reaction will affect a wider area. There is no evidence of any type of"systemic reaction, or of abnormalities of the immune system in subjects who
have received implants."(cite) Perhaps one of the best known biomaterials
today is titanium and its alloys. Commercially pure titanium, also known as F67,
is non-magnetic, and there is no harmful additives or alloying. The most common
alloy used is called F136, or Ti-6Al-4V. This alloy is an alpha-beta alloy,
meaning the properties will vary depending on treatments. However usually this
alloy is corrosion resistant but not ware-resistant and has a higher strength
than when in its pure form. The major drawback of this alloy is in its long-term
usage. The vanadium is biocompatible only in the short term.(3,pg. 2) There are
four grades of titanium, 1-4 with four being the strongest but least ductile.

The amount of oxygen in the CP titanium is a major force on how strong the yield
and fatigue strengths will be, and also determines the grade of the alloy.

Titanium demonstrates exceptional resistance to a broad range of acids, alkalis,
natural waters and industrial chemicals. It also offers superior resistance to
erosion, cavitation or impingement attack. Titanium is at least 20 times more
erosion resistant than the coppernickel alloys.(cite) The low density of
titanium makes it significantly lighter when compared to the stainless steels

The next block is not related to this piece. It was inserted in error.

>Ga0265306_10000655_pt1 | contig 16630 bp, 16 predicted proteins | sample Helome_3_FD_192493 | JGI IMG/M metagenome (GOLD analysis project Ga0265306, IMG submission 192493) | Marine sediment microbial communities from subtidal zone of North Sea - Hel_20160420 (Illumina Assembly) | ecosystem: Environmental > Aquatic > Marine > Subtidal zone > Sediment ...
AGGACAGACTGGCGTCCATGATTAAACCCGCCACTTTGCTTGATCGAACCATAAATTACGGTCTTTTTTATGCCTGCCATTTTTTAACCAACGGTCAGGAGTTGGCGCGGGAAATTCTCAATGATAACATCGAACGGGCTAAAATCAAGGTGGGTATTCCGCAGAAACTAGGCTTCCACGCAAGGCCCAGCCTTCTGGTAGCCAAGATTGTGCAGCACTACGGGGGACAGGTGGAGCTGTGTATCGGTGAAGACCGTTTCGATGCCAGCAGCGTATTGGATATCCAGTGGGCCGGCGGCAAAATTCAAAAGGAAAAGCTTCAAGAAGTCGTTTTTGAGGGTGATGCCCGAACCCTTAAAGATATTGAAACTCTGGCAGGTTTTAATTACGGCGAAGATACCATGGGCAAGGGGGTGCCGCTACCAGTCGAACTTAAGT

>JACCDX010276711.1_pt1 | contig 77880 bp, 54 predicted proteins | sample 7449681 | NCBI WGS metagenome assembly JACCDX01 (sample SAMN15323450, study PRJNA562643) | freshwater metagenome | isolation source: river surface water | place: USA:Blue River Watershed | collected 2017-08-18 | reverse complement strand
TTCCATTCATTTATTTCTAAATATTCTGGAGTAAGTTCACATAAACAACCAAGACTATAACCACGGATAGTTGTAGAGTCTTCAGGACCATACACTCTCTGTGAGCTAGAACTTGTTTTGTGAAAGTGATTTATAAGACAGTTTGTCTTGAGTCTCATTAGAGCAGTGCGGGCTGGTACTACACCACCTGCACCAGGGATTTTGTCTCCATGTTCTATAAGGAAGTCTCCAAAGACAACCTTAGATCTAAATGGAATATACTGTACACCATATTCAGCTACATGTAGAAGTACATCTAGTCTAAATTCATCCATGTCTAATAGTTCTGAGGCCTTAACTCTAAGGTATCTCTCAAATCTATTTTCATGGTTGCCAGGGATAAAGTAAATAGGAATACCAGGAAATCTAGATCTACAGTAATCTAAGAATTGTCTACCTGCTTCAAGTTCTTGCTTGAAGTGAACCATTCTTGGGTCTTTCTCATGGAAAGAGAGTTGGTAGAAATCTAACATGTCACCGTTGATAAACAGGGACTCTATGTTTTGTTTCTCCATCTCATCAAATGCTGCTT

and cobalt-alloys. The densities of titanium-based alloys range between .160
lb/in3 and .175 lb/in3. Titanium also has a higher fatigue strength than many
other metals. Yield strengths range from 25,000 psi commercially pure(CP) Grade

1 to above 200,000 psi for heat treated beta alloys. (cite) The combination of
high strength and low density results in exceptionally favorable
strength-to-weight ratios for titanium-based alloys. These ratios are superior
to almost all other metals and become important in such applications as the
surgical implants in the plastic and reconstructive surgery fields of medicine.

Titanium’s higher strength permits the use of thinner walled equipment. Due to
the difficulty in electropolishing titanium, it is anodized, this is an
electrochemical process which increases the thickness of the oxide film that
lies on titanium. Here is where the colors that are associated with titanium,
most often gold, is produced. In addition, the unique qualities of titanium
prove to be MRI and CT compatible. Titanium is a standard material for
orthopedic devices such as hip joints, knee joints, bone screws, bone plates,
and dental implants. Titanium screws and plates are devices which have
revolutionized the reconstruction of the crainiofacial skeleton. The plates are